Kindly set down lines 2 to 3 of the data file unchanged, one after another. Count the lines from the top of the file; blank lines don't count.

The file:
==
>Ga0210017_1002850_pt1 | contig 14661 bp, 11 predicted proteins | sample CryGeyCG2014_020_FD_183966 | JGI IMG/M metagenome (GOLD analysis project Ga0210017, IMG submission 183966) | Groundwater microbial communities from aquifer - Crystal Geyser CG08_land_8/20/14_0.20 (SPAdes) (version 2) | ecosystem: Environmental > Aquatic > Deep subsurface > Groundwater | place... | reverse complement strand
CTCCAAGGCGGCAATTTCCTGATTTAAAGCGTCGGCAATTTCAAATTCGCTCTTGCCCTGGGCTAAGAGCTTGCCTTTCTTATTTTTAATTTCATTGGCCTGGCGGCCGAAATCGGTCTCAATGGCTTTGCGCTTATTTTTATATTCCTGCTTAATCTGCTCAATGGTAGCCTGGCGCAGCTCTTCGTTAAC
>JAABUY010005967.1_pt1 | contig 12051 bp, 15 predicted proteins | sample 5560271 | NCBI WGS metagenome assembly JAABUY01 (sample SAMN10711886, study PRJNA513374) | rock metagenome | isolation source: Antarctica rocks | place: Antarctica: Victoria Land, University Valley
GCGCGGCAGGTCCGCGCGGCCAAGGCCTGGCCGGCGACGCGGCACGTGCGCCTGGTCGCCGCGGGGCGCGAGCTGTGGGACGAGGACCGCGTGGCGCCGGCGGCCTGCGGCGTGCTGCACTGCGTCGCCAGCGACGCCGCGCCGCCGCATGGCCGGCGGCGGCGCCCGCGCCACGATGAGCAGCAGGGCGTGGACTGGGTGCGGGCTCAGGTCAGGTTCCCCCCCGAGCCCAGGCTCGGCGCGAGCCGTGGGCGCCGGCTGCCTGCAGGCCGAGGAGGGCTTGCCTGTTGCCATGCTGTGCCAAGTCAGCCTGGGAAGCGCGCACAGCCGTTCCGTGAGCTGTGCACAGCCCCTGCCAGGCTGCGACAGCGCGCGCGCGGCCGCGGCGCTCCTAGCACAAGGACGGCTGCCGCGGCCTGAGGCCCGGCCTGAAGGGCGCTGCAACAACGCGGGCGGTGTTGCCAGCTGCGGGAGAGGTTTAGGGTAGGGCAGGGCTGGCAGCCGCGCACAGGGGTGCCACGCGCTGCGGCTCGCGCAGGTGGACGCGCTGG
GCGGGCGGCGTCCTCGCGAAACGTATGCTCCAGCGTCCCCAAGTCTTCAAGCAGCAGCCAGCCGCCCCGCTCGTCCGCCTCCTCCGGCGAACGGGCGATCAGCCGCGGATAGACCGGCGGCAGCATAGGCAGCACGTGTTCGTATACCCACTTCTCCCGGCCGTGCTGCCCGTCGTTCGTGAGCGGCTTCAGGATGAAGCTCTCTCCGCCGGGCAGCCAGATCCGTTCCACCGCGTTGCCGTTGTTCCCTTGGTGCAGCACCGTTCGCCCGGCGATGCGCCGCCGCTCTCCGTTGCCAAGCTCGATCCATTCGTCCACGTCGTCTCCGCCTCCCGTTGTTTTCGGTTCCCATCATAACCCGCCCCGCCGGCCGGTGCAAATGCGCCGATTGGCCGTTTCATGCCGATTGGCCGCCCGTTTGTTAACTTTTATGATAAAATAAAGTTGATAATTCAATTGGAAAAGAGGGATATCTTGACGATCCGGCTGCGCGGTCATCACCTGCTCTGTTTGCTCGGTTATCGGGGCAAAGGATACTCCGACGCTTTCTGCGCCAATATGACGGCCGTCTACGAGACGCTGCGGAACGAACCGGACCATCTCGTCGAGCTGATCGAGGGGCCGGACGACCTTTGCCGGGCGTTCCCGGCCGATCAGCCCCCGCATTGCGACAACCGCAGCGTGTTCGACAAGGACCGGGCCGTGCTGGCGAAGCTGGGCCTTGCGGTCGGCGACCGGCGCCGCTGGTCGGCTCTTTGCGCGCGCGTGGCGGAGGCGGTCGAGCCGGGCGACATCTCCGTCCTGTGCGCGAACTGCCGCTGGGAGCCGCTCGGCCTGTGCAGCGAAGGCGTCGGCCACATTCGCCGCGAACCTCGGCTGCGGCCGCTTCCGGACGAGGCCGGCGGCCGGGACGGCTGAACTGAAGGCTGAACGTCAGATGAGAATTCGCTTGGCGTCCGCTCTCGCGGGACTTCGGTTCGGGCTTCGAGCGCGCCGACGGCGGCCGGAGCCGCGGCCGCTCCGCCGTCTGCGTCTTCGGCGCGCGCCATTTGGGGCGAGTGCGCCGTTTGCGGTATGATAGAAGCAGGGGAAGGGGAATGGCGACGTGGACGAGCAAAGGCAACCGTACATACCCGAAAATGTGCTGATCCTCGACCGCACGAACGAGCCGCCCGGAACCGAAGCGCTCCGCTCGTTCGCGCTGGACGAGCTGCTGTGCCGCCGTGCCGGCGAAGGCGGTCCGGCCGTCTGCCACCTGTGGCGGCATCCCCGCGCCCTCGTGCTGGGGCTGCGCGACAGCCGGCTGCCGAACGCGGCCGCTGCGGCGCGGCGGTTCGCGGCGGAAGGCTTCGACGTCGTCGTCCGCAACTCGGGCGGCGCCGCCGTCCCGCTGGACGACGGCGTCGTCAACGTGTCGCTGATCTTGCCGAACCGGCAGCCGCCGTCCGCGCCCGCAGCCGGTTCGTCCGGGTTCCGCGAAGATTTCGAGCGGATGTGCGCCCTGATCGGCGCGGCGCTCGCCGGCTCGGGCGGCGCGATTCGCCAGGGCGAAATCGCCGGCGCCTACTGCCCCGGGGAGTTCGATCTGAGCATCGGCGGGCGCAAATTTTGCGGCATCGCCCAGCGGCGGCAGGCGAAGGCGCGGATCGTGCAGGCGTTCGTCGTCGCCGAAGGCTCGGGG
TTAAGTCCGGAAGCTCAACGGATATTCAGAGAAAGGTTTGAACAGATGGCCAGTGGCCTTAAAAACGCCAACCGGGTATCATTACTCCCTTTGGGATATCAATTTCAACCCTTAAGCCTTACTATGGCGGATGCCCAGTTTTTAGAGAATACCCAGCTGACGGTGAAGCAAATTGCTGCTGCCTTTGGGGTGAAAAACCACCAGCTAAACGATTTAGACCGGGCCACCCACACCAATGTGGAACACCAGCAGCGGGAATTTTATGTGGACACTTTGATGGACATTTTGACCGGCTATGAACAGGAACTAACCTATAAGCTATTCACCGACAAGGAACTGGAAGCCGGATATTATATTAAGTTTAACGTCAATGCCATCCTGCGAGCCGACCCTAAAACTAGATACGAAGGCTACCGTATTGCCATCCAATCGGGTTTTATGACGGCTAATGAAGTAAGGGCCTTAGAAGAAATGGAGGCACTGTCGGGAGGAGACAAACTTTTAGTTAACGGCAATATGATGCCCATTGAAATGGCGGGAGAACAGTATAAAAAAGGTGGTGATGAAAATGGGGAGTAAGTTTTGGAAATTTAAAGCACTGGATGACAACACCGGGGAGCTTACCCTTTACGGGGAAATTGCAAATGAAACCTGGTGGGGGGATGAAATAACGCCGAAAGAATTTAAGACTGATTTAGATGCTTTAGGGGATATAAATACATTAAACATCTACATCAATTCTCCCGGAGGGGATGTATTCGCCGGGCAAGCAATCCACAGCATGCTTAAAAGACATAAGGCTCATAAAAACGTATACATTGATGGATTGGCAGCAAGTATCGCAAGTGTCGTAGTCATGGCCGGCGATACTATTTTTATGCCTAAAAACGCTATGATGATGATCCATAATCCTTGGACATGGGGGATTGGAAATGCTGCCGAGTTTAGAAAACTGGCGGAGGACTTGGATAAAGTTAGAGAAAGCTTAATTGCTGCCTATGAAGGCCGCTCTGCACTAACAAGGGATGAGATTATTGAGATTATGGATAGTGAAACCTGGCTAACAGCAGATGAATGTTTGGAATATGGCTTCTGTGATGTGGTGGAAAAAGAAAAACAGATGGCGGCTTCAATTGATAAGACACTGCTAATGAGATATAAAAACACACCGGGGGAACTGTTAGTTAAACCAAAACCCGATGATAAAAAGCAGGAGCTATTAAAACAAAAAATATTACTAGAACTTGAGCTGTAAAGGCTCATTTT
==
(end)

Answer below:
CTCCAAGGCGGCAATTTCCTGATTTAAAGCGTCGGCAATTTCAAATTCGCTCTTGCCCTGGGCTAAGAGCTTGCCTTTCTTATTTTTAATTTCATTGGCCTGGCGGCCGAAATCGGTCTCAATGGCTTTGCGCTTATTTTTATATTCCTGCTTAATCTGCTCAATGGTAGCCTGGCGCAGCTCTTCGTTAAC
>JAABUY010005967.1_pt1 | contig 12051 bp, 15 predicted proteins | sample 5560271 | NCBI WGS metagenome assembly JAABUY01 (sample SAMN10711886, study PRJNA513374) | rock metagenome | isolation source: Antarctica rocks | place: Antarctica: Victoria Land, University Valley